Leadership in the time of Covid is a thankless job, in politics and in sport – Stuff.co.nz

Posted: November 28, 2021 at 9:53 pm

OPINION: Assuming you have the required skills, would you want to be Prime Minister or All Black rugby coach? Really?

Its a wonder they can find anyone to do either job, given leadership means abuse, insinuations, and accusations. Opposition leader is said to be even worse.

PM Jacinda Ardern and Ian Foster must wonder what they were thinking when they stuck their heads above the parapet; two Waikato kids now being widely compared with a by-product from the back end of cows.

Neither will be having a great time, both are likely to be cursing Covid. OK, Ardern had Whakaari/White Island and the mosque shootings to deal with as well, but for two years Covid has stalked their every move.

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All Blacks head coach Ian Foster, dejected after losing to France.

Public doubts are rising. Ardern is maintaining her smile as she slips in the polls, and a potpourri of disaffected Kiwis protest in the streets.

Foster has never won a popularity poll, even before consecutive losses to Ireland and France. You wouldnt rule out an anti-Fozzie march, the way things are going in Aotearoa.

Why lump Ardern and Foster together, you ask? Stints as a Press Gallery and sports reporter have revealed they have more parallels, than differences.

In Australia, its said the cricket captain is the second-most important person, after prime minister. Former PM John Howard even put it the other way around.

Rachael Kelly/Stuff

Werner Marx and Phil Gerritson of Tapanui were at Groundswell's Mother Of All Protests in Gore.

And so it is in Godzone, where rugby is the national game and politics has five sides on the Parliamentary pitch at the same time.

A PM must manage the unmanageable, whether the country or her own MPs, as does the All Blacks coach, harnessing an array of talents and mindsets into a cohesive whole.

After an election, one political team is given the ball, while the others complain about how they want it, how unfair the rules are, and what they would do if they only had the ball (always much better).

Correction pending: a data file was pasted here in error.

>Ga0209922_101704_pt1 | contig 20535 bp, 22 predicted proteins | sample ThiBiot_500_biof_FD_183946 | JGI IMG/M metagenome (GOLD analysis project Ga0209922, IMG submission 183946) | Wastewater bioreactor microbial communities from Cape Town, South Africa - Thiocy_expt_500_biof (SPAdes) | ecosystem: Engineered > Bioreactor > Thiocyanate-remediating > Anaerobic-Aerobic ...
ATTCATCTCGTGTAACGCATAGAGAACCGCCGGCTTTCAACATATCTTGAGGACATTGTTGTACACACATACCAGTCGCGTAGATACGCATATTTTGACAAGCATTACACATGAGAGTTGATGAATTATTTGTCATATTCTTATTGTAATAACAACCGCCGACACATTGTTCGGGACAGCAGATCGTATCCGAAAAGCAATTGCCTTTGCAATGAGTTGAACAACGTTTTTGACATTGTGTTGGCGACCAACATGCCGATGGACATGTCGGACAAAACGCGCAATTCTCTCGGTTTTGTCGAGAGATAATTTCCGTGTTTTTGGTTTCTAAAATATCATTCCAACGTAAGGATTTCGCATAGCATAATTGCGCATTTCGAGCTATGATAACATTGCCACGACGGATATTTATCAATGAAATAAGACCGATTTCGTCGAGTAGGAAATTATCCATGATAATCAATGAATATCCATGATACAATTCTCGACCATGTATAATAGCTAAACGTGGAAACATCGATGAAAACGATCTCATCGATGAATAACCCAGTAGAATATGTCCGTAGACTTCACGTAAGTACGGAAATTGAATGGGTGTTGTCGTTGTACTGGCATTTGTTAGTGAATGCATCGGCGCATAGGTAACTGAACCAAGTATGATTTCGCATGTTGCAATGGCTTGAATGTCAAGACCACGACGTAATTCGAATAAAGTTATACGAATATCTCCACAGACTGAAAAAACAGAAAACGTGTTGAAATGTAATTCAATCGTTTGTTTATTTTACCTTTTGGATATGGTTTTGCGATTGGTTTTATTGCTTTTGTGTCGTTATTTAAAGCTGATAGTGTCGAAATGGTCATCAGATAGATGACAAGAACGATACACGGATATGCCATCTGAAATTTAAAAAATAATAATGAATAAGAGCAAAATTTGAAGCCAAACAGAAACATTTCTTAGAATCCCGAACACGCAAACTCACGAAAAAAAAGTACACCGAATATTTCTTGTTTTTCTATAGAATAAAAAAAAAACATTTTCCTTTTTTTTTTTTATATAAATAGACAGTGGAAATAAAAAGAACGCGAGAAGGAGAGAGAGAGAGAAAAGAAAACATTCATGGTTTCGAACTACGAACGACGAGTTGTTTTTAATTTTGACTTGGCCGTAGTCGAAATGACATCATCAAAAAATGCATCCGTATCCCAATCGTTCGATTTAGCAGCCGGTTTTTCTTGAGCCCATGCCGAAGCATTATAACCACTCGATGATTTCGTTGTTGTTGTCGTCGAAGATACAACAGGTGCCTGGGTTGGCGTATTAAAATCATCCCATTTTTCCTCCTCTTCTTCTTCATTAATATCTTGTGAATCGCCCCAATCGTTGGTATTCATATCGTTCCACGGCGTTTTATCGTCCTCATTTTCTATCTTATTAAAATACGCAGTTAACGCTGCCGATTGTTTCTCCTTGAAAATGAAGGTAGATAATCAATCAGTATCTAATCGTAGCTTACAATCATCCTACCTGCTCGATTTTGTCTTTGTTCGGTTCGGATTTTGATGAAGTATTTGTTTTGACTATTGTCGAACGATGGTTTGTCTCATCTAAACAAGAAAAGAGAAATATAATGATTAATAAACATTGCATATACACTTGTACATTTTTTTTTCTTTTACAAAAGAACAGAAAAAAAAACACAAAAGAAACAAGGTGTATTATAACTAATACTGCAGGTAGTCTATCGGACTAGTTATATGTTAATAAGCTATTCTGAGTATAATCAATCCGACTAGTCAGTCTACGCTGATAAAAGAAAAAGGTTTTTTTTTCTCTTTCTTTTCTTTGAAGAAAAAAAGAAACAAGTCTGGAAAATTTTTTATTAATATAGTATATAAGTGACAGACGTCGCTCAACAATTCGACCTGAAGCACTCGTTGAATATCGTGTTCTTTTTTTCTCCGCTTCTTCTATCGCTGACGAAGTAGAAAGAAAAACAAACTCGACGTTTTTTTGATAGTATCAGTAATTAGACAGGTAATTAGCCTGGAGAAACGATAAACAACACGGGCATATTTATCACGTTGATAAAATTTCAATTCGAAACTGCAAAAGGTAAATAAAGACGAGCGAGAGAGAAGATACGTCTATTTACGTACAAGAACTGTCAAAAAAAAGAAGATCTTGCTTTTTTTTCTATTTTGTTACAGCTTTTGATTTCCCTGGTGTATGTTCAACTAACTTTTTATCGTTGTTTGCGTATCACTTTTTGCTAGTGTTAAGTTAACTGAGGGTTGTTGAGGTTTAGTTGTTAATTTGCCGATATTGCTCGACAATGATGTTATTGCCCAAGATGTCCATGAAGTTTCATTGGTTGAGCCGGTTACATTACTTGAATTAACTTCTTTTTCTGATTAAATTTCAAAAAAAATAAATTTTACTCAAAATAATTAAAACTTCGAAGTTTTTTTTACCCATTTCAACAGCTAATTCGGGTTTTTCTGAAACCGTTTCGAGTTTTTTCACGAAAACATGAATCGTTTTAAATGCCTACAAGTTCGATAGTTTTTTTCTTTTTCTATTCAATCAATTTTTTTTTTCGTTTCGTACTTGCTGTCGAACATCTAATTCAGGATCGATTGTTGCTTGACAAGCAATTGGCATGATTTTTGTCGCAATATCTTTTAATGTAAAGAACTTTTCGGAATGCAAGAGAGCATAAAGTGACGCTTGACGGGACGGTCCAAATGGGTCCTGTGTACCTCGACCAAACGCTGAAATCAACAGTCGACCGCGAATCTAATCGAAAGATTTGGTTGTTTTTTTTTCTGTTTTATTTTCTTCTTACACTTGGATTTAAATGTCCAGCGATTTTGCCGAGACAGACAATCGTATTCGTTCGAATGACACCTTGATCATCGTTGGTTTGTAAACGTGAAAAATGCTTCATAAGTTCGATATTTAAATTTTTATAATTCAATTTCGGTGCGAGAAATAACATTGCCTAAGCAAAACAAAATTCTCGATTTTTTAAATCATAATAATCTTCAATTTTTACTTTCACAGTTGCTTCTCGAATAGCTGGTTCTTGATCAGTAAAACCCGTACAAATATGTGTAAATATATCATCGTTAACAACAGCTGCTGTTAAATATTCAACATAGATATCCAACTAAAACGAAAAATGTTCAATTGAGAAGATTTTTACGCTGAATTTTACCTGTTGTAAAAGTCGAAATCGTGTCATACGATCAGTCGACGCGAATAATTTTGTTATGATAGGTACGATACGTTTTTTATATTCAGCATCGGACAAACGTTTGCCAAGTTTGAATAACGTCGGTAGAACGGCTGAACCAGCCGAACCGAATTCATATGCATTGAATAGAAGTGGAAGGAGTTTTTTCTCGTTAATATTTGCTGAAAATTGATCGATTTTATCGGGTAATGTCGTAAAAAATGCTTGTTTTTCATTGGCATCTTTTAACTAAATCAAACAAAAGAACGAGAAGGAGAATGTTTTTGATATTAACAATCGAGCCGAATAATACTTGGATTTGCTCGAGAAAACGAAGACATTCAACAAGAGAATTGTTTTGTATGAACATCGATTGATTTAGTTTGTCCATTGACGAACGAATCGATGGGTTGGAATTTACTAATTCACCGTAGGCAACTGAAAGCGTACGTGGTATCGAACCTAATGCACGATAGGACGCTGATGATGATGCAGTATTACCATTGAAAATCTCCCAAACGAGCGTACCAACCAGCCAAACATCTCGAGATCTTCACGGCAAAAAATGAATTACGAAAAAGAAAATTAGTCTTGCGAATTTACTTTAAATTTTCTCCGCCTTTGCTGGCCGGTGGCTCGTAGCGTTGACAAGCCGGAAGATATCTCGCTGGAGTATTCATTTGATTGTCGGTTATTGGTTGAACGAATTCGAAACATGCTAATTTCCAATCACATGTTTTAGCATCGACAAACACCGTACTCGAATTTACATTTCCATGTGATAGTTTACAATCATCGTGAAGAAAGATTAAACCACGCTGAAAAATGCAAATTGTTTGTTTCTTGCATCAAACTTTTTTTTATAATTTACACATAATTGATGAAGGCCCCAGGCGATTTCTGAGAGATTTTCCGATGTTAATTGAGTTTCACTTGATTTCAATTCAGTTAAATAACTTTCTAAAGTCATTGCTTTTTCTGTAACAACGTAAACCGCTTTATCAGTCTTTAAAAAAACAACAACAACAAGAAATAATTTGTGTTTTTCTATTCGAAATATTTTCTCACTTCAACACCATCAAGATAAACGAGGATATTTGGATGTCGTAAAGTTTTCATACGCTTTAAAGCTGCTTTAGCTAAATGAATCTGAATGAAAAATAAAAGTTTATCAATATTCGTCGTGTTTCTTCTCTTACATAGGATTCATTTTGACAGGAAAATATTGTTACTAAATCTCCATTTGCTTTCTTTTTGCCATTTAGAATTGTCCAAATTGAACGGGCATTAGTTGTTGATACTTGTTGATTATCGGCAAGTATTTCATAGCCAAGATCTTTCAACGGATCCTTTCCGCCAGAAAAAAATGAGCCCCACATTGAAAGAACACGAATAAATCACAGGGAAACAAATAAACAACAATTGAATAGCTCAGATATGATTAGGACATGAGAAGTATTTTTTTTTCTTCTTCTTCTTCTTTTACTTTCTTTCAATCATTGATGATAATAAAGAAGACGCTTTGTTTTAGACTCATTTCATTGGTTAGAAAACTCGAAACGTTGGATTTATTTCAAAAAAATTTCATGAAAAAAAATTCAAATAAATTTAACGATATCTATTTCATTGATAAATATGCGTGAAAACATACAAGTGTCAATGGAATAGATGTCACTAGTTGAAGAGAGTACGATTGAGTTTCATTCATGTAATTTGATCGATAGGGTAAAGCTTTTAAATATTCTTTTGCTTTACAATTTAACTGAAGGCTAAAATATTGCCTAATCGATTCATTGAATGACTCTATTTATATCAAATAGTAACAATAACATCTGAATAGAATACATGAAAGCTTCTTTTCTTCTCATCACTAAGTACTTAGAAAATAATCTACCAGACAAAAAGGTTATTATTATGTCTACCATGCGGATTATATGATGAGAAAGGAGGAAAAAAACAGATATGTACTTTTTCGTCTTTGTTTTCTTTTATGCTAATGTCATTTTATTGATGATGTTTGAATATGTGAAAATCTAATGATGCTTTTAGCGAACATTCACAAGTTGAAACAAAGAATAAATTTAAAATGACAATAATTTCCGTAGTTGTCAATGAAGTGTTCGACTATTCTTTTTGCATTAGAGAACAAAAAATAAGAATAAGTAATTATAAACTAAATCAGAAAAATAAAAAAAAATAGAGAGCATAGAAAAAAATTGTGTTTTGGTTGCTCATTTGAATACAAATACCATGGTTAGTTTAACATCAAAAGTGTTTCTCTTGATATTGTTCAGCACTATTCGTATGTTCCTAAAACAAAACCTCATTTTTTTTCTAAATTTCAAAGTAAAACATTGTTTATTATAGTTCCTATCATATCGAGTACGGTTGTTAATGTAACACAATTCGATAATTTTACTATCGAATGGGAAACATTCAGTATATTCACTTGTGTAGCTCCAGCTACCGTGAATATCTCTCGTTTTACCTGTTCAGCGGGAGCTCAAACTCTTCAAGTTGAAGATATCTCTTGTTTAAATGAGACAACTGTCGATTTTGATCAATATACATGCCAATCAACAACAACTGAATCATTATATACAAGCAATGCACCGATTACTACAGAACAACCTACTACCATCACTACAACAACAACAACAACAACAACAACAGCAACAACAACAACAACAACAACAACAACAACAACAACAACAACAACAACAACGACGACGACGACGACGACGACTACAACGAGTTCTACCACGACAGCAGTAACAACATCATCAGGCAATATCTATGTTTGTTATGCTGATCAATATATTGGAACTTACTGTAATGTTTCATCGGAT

And just like Super Rugby, political parties have fans who will go nowhere else, or even see any merit in their rivals. A small percent of voters might switch, but only to the next-door party on the political spectrum.

No-one is going from the Greens to ACT, or vice versa, that would be like a Crusaders fan switching to the Blues. A decade after Foster left the Chiefs, there are still accusations of bias, with every selection seen through a Chiefs filter.

When the All Blacks get rucked over, the coach is a target of frustrated fans, powerless to vote him out, and with employer New Zealand Rugby usually as supportive as an international front-row forward.

My point is (yes, I know it has been a long wait) no normal person could handle either job, and both Ardern and Foster are more talented than normal people; which is not to say they are flawless, or even the best.

Yes, there is the money - the prime minister gets $471,049 and annual allowances for travel and lodging, and a lifetime annuity.


John Key was one prime minister who got to choose the timing of his own exit.

For that, prime ministers work endlessly, irrespective of the colour of their rosettes. I say this as someone who has been phoned by a PM after 11pm, and before 7.30am. Exhausting.

Fosters salary is a state secret. Top All Blacks earn more than a million.

So there is the money, but when did money ever make you less tired, or less stressed? Your body doesnt know how much youre being paid. It just knows it is exhausted, and youre not looking after it. The same goes for your brain.

And at the end of it all it can (and usually does) end in tears; Helen Clark, Jenny Shipley, Laurie Mains, John Hart, Grizz Wyllie, Bill English, John Mitchell, Jim Bolger, Mike Moore - did any stop being top gun on their own terms?

Or maybe they did. Maybe they (and their families) were simply relieved the war was over.

Whod blame them?

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Leadership in the time of Covid is a thankless job, in politics and in sport - Stuff.co.nz

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